That doesn’t mean you need to stock plates in every color of the rainbow, but you may want to try switching to green plates (to eat more veggies) or blue ones (since blue really doesn’t match anything). Plus, the calming colors may help you slow down, savor your food, and notice you’re getting full before you’re overstuffed.

“Lighter blues and greens may actually help you feel more relaxed and take your time when you’re eating,” says Aviva Gaskill, Ph.D., a clinical psychologist in Pennsylvania.

Keep your kitchen clutter-free.

Easier said than done, we know. Your kitchen is a magnet for crumbs, spills, dirty dishes, empty glasses, piles of junk mail, grocery lists, and novelty appliances you’ll probably never use.

But a messy kitchen can make you more likely to reach for unhealthy snacks — especially if you’re already in an out-of-control mindset (and aren’t we all, by the time Friday rolls around?). Take a few minutes to clear your countertops, wipe down the table, and get rid of anything that makes the space feel too cluttered or chaotic.

Keep your kitchen clutter-free.

Easier said than done, we know. Your kitchen is a magnet for crumbs, spills, dirty dishes, empty glasses, piles of junk mail, grocery lists, and novelty appliances you’ll probably never use.

But a messy kitchen can make you more likely to reach for unhealthy snacks — especially if you’re already in an out-of-control mindset (and aren’t we all, by the time Friday rolls around?). Take a few minutes to clear your countertops, wipe down the table, and get rid of anything that makes the space feel too cluttered or chaotic.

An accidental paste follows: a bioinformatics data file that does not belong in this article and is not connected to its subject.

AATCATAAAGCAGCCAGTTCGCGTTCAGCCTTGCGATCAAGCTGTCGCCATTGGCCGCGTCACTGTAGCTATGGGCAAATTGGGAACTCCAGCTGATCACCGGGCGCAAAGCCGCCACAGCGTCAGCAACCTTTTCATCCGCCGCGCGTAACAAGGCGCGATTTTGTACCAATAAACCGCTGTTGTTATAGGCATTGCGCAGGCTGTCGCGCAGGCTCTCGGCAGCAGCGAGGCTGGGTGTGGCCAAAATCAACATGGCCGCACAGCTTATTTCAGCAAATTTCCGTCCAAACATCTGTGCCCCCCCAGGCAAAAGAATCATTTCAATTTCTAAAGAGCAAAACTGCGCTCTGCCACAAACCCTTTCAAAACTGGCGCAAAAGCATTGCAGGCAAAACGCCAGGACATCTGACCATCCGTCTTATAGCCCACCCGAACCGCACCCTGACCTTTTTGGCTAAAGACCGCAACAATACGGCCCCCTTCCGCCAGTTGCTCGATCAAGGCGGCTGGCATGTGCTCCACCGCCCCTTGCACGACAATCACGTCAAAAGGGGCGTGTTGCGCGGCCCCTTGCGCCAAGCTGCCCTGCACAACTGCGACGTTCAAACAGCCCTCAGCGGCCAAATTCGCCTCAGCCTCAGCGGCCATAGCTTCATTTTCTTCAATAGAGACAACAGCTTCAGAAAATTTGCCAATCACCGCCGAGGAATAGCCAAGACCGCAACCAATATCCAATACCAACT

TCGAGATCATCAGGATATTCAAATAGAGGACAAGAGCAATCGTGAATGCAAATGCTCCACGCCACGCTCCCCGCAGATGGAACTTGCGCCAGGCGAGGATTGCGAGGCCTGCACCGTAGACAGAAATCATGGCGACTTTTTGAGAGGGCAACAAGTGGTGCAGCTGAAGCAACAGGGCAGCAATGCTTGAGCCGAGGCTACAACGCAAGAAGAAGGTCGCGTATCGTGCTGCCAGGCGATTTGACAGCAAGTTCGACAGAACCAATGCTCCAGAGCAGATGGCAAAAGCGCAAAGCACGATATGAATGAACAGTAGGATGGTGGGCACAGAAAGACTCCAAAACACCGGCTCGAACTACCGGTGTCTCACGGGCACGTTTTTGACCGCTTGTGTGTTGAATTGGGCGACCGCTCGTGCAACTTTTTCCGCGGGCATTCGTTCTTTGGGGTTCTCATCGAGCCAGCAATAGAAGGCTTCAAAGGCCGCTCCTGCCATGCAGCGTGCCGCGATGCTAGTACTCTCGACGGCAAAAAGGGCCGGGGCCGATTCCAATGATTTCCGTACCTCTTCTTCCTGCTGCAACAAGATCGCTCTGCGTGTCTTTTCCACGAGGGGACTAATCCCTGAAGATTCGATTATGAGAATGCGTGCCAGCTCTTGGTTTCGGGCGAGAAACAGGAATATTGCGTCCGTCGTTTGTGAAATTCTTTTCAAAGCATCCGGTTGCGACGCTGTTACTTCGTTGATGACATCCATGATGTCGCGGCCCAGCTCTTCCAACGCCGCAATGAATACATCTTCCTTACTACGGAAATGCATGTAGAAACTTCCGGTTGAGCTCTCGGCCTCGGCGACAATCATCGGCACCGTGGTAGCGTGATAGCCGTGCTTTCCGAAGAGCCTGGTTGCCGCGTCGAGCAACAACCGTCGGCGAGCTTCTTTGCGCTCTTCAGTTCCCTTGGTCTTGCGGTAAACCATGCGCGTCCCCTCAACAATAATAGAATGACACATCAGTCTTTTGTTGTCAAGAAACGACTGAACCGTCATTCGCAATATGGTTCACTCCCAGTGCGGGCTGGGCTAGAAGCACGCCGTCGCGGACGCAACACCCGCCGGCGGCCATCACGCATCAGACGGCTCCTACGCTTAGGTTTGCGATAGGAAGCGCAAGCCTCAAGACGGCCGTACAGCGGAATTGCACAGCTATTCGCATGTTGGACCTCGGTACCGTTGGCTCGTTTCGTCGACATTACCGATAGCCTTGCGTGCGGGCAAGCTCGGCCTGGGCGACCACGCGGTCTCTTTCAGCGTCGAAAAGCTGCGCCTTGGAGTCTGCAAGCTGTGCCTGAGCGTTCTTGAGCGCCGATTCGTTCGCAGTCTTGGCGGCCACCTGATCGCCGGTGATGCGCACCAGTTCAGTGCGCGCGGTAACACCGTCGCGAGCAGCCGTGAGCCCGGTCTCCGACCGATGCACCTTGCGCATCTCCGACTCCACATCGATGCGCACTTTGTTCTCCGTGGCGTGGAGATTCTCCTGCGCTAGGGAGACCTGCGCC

Keep fruit on the counter.

Research has shown that people who keep fresh fruit on the counter — and only fresh fruit — typically had lower BMIs than those who didn’t. On one hand, this could be a chicken-or-egg situation — does the fruit bowl actually help people lose weight, or do healthy eaters just like to keep their fruits within reach?

But study author Brian Wansink suspects it’s the “See-Food Diet” in action —you’re more likely to eat what you can see. Either way, it’s a healthy habit to get into, and maybe you’ll grab an apple next time you’re craving something sweet or crunchy.

Keep fruit on the counter.

Research has shown that people who keep fresh fruit on the counter — and only fresh fruit — typically had lower BMIs than those who didn’t. On one hand, this could be a chicken-or-egg situation — does the fruit bowl actually help people lose weight, or do healthy eaters just like to keep their fruits within reach?